A new community penalty aimed at 18 to 20-year-old young offenders
was launched by the home office last week to provide an effective
alternative to custody.
Introducing the Intensive Control and Change Programme (ICCP), Home
Office minister Hilary Benn said: “Short-term custodial sentences
with no support or supervision after release can’t fully address
underlying problems and provide limited opportunity for
“This new community penalty will not only punish but will also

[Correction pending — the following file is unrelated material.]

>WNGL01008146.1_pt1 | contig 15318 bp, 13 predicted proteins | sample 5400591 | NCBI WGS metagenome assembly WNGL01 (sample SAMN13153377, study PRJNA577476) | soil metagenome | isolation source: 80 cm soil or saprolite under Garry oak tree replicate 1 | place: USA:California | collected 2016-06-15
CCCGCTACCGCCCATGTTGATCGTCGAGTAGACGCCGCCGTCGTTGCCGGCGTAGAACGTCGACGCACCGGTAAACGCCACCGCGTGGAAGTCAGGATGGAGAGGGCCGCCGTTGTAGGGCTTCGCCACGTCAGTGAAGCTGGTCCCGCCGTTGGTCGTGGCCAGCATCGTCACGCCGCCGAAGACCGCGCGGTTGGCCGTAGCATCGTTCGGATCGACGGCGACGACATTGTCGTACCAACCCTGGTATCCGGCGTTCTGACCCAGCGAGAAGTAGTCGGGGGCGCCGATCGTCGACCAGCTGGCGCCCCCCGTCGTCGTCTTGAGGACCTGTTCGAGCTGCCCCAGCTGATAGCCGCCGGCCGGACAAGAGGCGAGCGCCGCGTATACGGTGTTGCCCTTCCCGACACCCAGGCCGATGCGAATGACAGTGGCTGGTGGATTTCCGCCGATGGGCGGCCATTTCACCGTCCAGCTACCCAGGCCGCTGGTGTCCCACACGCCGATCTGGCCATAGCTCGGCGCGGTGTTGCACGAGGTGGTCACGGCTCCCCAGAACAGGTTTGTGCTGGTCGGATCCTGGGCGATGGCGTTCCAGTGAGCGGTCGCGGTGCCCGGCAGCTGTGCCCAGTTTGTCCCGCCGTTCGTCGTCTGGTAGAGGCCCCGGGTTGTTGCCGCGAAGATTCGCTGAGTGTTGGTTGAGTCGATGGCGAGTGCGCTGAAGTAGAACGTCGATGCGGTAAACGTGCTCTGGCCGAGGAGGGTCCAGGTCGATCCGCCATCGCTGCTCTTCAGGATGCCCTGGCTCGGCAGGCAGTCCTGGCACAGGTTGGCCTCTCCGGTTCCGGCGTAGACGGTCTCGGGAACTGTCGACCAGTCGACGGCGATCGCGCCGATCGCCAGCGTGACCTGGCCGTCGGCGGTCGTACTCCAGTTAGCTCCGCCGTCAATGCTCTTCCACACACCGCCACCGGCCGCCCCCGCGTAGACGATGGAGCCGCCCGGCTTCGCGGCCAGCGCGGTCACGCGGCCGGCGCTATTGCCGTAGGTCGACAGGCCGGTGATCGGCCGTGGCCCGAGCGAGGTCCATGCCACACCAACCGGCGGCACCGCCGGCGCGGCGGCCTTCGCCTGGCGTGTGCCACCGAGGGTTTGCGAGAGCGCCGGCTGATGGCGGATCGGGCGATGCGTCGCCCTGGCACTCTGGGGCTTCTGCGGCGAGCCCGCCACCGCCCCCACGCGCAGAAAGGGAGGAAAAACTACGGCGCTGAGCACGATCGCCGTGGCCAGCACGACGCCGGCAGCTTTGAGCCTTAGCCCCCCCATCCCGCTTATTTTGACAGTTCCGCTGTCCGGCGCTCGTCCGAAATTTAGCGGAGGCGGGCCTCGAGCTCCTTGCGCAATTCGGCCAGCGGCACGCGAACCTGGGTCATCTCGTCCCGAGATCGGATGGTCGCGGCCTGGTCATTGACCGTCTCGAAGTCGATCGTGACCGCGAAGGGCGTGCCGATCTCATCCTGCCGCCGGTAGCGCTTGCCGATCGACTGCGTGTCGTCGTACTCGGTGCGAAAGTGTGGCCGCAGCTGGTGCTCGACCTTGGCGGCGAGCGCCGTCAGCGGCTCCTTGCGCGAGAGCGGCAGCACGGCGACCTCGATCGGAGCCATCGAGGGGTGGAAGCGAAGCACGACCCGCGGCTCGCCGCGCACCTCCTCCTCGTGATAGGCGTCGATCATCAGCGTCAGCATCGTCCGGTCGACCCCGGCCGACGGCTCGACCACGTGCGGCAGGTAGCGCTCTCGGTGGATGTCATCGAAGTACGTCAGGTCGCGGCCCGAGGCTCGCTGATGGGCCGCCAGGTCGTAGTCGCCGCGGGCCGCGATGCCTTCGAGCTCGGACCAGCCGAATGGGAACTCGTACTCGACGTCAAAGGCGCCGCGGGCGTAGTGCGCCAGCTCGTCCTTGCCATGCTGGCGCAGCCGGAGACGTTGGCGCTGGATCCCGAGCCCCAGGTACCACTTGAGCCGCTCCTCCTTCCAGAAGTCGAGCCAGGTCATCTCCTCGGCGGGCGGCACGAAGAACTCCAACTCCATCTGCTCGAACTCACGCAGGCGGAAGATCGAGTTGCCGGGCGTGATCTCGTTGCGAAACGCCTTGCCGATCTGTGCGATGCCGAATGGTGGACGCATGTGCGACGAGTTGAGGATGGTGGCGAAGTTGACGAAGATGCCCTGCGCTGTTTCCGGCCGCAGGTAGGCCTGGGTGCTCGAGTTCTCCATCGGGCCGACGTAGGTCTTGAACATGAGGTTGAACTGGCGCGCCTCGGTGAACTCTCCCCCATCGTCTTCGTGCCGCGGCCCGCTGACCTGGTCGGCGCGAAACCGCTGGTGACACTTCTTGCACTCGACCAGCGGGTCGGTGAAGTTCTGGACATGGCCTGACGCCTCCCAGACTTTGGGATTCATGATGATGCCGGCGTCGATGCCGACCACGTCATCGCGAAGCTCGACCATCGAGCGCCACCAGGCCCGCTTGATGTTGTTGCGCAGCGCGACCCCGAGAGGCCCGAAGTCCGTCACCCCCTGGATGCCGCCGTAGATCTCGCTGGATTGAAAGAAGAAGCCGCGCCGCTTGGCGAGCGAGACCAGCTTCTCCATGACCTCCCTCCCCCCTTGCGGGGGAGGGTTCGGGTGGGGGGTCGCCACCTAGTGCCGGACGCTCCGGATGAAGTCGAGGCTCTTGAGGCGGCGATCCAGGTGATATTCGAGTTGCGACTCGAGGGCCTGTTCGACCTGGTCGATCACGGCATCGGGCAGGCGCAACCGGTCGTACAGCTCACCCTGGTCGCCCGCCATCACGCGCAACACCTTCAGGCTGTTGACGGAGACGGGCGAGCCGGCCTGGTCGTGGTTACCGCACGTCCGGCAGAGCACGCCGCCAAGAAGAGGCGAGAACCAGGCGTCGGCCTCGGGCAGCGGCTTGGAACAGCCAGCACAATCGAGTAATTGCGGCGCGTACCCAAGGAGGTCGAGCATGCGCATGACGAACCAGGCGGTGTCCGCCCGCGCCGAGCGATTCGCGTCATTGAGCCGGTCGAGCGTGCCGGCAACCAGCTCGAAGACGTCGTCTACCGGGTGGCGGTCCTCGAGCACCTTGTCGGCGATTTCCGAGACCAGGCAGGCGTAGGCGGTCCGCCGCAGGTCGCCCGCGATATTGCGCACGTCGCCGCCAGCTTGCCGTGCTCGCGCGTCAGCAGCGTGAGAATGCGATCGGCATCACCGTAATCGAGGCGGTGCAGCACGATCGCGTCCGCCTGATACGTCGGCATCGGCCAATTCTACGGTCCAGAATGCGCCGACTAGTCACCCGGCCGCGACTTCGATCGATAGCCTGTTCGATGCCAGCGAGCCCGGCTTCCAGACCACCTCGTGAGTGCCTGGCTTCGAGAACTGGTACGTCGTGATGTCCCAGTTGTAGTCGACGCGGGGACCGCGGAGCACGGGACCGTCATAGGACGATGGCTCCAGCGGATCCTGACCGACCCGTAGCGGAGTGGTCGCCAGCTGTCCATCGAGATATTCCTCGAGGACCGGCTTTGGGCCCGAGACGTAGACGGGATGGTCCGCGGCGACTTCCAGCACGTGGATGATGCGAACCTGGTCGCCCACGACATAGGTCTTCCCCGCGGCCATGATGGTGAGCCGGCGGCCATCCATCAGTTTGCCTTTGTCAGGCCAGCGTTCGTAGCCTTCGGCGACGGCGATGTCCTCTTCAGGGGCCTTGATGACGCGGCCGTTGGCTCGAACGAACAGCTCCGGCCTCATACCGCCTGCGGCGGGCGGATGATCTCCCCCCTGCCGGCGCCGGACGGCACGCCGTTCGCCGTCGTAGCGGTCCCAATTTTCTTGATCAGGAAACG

directly tackle offending behaviour to reduce crime.”
The Probation Service, working closely with the police, will
monitor young offenders on the programme through daily curfews
enforced by electronic tagging, surveillance and direct local
police involvement and rapid reaction to breaches.
Connexions, Jobcentre Plus, the Probation Service and other
partners will work to rehabilitate the young offender through 25
hours a week of intensive activity including 18 hours of education,
training and employment and seven hours of reparation work in the
community working with a mentor.
ICCPs will be piloted in London, Nottinghamshire, Northumbria,
Humberside and West Yorkshire from April. The first ICCP was issued
to a young adult offender at Hull magistrates court last week.